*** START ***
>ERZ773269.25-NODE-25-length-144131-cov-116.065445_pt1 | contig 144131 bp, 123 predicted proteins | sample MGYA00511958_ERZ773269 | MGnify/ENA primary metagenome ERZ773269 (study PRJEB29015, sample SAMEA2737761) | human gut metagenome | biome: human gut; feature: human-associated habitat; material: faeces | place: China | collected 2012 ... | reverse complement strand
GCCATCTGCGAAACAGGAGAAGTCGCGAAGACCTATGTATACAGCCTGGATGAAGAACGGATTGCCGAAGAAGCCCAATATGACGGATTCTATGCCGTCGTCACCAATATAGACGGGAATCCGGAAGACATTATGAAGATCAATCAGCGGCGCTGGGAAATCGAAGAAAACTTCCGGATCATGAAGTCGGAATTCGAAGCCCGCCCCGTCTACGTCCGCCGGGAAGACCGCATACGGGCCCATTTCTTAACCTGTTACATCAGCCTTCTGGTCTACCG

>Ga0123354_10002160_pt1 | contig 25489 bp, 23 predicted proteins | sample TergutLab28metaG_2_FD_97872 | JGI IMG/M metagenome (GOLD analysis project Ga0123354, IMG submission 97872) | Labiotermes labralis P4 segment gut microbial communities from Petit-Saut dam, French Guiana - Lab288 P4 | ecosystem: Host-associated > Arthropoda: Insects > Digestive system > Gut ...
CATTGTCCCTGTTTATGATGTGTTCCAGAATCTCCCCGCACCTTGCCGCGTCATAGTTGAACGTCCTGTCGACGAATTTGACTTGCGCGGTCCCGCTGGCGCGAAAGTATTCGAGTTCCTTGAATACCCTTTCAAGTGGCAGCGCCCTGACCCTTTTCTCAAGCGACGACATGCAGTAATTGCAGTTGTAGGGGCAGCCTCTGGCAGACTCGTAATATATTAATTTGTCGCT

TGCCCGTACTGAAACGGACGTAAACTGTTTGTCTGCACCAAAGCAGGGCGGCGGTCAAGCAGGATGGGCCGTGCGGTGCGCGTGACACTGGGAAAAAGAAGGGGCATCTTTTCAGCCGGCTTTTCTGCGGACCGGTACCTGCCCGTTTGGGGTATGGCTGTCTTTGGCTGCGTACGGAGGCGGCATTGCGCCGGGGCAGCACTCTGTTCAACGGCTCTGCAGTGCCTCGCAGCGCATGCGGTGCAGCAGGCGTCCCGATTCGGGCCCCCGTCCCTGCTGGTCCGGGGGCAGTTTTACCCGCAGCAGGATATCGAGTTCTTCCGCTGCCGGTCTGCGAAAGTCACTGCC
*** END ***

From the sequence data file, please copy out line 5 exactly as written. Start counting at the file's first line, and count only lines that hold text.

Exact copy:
TGCCCGTACTGAAACGGACGTAAACTGTTTGTCTGCACCAAAGCAGGGCGGCGGTCAAGCAGGATGGGCCGTGCGGTGCGCGTGACACTGGGAAAAAGAAGGGGCATCTTTTCAGCCGGCTTTTCTGCGGACCGGTACCTGCCCGTTTGGGGTATGGCTGTCTTTGGCTGCGTACGGAGGCGGCATTGCGCCGGGGCAGCACTCTGTTCAACGGCTCTGCAGTGCCTCGCAGCGCATGCGGTGCAGCAGGCGTCCCGATTCGGGCCCCCGTCCCTGCTGGTCCGGGGGCAGTTTTACCCGCAGCAGGATATCGAGTTCTTCCGCTGCCGGTCTGCGAAAGTCACTGCC